Perches

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In addition to toys and treats, another two of the easiest ways to increase variety in your bird’s environment are perches and boughs. These relieve pressure on the feet, reducing the risk or arthritis, rheumatism and pressure sores.

Correcting avian foot problems once started is difficult, so prevention is essential. Perches and boughs are manufactured from lots of different materials, including wood, concrete, plastic, acrylic, PVP pipe, and even rope. Shapes range from round to elliptical to flat. Natural wood and molded plastic perches offer knobs and uneven surfaces. Metallic, wedge-shaped perches offer avian feet the open work of a cage top in the interior corner of the cage.

Wood is the natural choice for perching material and gives the bird a sure grip without conducting cold. On the down side, wood is more difficult to sterilize, and some birds may routinely reduce their perches to splinters. Quakers can be very destructive with their beaks if they are not given approved alternatives to steer them away from the more valuable furnishings in your home. Some nontoxic species of boughs include alder, birch, hazelnut, poplar, willow, beech, elm, grape and maple (except red maple, which is toxic).

Several of these species also make good perch material, along with the well-known standby Manzanita, which is exceptionally though yet lightweight, and an excellent choice for voracious chewers, Of course, a determined bird will eventually gnaw its way through any wood, but it will take a considerable amount of time with Manzanita.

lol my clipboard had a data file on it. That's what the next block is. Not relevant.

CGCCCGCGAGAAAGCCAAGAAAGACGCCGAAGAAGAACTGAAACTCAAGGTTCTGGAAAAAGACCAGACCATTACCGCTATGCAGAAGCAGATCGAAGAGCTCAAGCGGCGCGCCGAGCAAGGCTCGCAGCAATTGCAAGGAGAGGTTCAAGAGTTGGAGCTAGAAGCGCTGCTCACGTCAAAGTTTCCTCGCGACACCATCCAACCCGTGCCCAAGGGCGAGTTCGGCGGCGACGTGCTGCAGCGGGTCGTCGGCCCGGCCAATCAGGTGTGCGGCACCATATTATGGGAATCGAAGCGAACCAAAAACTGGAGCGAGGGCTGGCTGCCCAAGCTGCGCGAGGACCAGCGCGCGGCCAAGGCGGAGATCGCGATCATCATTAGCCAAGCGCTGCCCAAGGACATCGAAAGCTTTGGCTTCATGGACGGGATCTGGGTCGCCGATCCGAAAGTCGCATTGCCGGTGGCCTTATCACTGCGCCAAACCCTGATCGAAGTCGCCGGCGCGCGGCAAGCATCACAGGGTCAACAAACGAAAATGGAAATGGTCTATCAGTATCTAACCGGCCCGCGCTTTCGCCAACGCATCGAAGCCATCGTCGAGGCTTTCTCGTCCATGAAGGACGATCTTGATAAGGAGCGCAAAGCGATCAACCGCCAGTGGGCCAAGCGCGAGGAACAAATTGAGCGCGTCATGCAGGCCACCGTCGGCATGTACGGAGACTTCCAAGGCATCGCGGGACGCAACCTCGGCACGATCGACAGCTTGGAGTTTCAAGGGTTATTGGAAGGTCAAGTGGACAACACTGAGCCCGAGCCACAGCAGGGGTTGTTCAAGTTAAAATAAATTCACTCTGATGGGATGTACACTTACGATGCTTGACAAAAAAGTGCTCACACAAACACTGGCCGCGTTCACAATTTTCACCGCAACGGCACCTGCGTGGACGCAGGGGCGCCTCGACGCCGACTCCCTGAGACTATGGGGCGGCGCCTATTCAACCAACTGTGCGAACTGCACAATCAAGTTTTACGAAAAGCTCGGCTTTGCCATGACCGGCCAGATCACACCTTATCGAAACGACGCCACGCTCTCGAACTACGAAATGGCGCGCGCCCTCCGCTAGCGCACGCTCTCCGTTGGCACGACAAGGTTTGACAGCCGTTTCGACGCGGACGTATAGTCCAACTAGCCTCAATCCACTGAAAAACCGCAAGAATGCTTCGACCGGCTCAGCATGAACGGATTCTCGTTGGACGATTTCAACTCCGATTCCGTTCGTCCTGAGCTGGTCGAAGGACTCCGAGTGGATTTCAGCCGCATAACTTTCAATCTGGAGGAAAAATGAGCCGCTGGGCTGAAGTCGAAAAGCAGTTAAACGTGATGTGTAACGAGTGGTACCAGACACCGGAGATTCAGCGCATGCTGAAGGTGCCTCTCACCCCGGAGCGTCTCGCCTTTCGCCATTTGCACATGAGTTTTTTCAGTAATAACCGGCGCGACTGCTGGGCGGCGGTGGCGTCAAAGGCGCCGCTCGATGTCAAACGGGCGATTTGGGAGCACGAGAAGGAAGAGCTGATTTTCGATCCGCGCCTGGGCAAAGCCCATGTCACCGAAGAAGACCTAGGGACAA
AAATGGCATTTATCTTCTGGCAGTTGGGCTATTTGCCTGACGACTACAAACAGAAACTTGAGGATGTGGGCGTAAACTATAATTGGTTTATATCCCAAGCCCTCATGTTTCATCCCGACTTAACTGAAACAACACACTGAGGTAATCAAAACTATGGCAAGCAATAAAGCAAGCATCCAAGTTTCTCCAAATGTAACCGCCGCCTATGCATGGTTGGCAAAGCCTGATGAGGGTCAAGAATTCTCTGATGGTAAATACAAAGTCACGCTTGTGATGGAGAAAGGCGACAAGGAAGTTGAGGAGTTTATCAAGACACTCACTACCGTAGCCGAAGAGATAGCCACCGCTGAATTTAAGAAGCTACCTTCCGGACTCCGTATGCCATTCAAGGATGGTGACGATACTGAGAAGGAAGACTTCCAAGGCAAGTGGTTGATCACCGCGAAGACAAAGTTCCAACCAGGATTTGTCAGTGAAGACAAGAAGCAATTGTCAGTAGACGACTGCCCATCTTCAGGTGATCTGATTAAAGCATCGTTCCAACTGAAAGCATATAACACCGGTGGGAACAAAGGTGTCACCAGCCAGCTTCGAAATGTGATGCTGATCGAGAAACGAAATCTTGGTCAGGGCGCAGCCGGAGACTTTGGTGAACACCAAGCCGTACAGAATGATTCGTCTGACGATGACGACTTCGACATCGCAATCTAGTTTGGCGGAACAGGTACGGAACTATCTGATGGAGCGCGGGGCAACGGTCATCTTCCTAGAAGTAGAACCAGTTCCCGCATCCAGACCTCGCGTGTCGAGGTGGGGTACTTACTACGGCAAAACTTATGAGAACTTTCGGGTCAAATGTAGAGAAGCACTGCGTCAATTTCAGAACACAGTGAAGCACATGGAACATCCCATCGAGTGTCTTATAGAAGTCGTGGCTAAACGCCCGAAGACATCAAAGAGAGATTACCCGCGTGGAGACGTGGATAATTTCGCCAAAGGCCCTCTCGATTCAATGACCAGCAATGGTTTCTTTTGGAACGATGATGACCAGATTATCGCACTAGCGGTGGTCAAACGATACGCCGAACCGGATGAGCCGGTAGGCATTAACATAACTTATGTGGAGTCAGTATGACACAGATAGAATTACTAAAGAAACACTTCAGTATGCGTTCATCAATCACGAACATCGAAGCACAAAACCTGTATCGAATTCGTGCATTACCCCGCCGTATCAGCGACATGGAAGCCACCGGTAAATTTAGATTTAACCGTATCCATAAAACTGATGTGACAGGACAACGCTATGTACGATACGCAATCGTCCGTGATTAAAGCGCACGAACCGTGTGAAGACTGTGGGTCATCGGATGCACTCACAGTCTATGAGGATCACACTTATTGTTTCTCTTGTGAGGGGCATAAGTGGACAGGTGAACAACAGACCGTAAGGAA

One particular cage company has introduced a line of Manzanita perches and cage top trees to fit some of the more popular cages. Perches and boughs made from wood will probably need to be replaced on a regular basis, due to Quakers being such avid chewers.

However, to reduce your costs, some of these species may be found on your own property, or that of a friend or neighbor. Pieces that you suspect may have been sprayed with pesticides can be sterilized by washing them thoroughly with a mild soap and water and then heating them in an oven for thirty minutes at 350 degrees Fahrenheit. Manzanita perches and chewable toys can be purchased at pet stores or through mail ordering.

Tow woods you will be hearing more about in the future are madrone and ribbonwood. Madrone is a smooth, brown-barked hardwood more uniformly straight and round than Manzanita. Birds enjoy peeling the bark from madrone and can chew without destroying the perch itself. Ribbonwood is occasionally used in place of Manzanita and is supposedly just as durable.

With the large variety of perches and boughs available at various different locations and at very reasonable prices, you really have no excuse for providing your Quaker with only one style or size.

While the basics, such as providing perches of adequate diameter and placing them strategically so as to prevent contamination of their feet from defecation, are important, it is crucial to offer your Quaker a choice of safe footing to prevent avian foot problems.


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